Home Homeland Security FISA Accountability and Privacy Protection Act

FISA Accountability and Privacy Protection Act


Brett Daniel Shehadey
Special Contributor for In Homeland Security

Senate Judiciary Chairman Patrick Leahy

Senate Judiciary Chairman Patrick Leahy (D-Vt) is introducing the FISA Accountability and Privacy Protection Act of 2013 to revise the PATRIOT and FISA Acts by assuring that any US citizens that are targeted for surveillance are engaging in or communicating with terrorists.

Senator Leahy said that: “As Americans we have the right to know what our government does and why…The comprehensive legislation I’m introducing today will not only improve the privacy protections and accountability provisions associated with these authorities, it’s going to strengthen oversight and transparency.”

The move is an attempt to empower the courts, protect innocent Americans from intrusion and take away any broad sweeping domestic intelligence gatherings like those leaked classified FISA court orders. The court orders required millions of Verizon’s American metadata phone records.

The bill is cosponsored by a bi-partisan group of senators, including: Richard Blumenthal (D-Conn.), Mike Lee (R-Utah), Jon Tester (D-Mont.), Mark Udall (D-Colo.) and Ron Wyden (D-Ore.).

If the bill passes, each warrant would need to be more individual, group or network based. It would target Section 215 of the PATRIOT Act and 702 of the FISA. This would require the criminal investigators or agents greater probable cause an avoidance to broad data collection practices carried out by government officials.

The Leahy legislation, if passed, would involve an inspector general for 215, address National Security Letters (NSLs) and transparency and sunset portions of those acts sooner so that Congress can re-evaluate them and potentially amend them.

This is not the first time that Senator Leahy has attempted greater provisions to ensure privacy of American citizens. His work on the Electronic Communications Privacy Act (ECPA) of 2012 required that law enforcement officials obtain a warrant for electronic data, as they would for wiretapping phones.

When the ECPA passed, Leahy said: “After decades of the erosion of Americans’ privacy rights on many fronts, we finally have a rare opportunity for progress on privacy protection.”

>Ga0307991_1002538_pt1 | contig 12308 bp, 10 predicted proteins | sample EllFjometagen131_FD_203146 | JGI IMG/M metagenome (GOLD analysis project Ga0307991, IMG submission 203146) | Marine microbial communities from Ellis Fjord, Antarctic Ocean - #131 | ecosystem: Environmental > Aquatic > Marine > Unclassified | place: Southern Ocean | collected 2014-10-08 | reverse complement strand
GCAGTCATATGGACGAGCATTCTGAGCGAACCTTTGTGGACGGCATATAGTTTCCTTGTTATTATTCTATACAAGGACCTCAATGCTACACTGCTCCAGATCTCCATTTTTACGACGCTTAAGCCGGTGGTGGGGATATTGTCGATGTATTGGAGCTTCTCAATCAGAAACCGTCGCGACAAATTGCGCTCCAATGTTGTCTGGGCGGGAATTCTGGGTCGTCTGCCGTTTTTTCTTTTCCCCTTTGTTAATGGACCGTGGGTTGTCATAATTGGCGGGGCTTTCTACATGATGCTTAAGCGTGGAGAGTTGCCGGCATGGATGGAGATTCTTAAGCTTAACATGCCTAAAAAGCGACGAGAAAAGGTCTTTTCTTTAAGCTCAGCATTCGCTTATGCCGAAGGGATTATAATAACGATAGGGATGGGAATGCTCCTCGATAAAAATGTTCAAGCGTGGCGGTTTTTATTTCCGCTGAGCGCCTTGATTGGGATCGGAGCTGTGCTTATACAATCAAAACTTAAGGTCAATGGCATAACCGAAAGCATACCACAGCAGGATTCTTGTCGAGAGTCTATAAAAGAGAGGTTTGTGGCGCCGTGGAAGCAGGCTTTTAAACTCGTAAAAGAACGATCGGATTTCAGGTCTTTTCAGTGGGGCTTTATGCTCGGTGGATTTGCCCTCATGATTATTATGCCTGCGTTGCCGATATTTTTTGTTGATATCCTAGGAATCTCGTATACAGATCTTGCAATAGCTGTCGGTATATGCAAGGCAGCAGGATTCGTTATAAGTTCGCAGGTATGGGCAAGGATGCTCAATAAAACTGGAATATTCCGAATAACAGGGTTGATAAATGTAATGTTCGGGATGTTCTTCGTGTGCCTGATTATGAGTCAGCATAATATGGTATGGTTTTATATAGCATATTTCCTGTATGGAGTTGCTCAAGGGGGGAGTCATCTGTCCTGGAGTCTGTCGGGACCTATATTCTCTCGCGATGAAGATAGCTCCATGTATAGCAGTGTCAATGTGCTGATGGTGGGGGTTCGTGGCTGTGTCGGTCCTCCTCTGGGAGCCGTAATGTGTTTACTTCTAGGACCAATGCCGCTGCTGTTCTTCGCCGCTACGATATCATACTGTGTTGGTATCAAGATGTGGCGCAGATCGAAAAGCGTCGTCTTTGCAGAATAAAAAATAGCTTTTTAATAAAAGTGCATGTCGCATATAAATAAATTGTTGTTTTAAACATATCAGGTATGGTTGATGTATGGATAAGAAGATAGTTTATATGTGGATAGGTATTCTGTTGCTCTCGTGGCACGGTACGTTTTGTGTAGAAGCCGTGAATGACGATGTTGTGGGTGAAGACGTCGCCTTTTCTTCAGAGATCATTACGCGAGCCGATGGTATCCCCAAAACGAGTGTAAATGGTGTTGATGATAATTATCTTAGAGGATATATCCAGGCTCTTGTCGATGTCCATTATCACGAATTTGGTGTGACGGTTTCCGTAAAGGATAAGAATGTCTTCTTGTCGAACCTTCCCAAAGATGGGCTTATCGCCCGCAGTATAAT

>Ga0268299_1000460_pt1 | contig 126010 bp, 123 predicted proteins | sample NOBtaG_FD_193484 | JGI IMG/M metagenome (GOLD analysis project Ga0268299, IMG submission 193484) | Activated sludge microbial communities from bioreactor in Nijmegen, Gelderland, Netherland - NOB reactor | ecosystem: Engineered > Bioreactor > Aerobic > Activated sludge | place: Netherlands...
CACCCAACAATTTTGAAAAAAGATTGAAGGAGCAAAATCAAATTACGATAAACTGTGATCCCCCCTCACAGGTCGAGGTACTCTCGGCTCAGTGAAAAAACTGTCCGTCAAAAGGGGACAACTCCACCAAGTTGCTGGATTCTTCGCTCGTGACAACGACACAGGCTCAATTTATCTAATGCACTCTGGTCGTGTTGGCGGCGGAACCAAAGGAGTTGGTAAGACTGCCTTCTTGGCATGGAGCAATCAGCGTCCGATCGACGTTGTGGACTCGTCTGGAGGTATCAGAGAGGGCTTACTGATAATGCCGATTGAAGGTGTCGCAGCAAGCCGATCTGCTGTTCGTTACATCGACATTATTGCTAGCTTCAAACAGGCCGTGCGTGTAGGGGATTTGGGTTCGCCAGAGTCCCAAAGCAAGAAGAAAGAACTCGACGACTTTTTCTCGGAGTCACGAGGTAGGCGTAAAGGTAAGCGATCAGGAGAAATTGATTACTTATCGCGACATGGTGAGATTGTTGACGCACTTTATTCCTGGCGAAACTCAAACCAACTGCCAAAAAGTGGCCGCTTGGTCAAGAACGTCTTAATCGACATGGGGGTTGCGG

Among other things, critics argued that this was ineffective because under the Stored Communications Act, all emails on third-party servers are considered abandoned and do not require a warrant or subpoena process to search or obtain them. Since so many people leave their opened emails on big accounts like Gmail and Hotmail for periods much longer than 180 days, the ECPA of 2012 is not protecting their perceived privacy. But the counterargument is that the real debate was about email privacy and protections and not stored communications on another entity’s property (e.g. servers).

Whatever added privacy protections are added, most people are unaware of 18 U.S.C. 2518(7), “Procedure for interception of wire, oral, or electronic communications.” The law authorizes warrantless wiretapping or postponing wiretapping requirements in an emergency situation:

(a) an emergency situation exists that involves –
(i) immediate danger of death or serious physical injury to
any person,
(ii) conspiratorial activities threatening the national
security interest, or
(iii) conspiratorial activities characteristic of organized
crime, that requires a wire, oral, or electronic communication to be
intercepted before an order authorizing such interception can,
with due diligence, be obtained…

This applies to:

“Any investigative or law enforcement officer, specially designated by
the Attorney General, the Deputy Attorney General, the Associate
Attorney General, or by the principal prosecuting attorney of any
State or subdivision thereof acting pursuant to a statute of that



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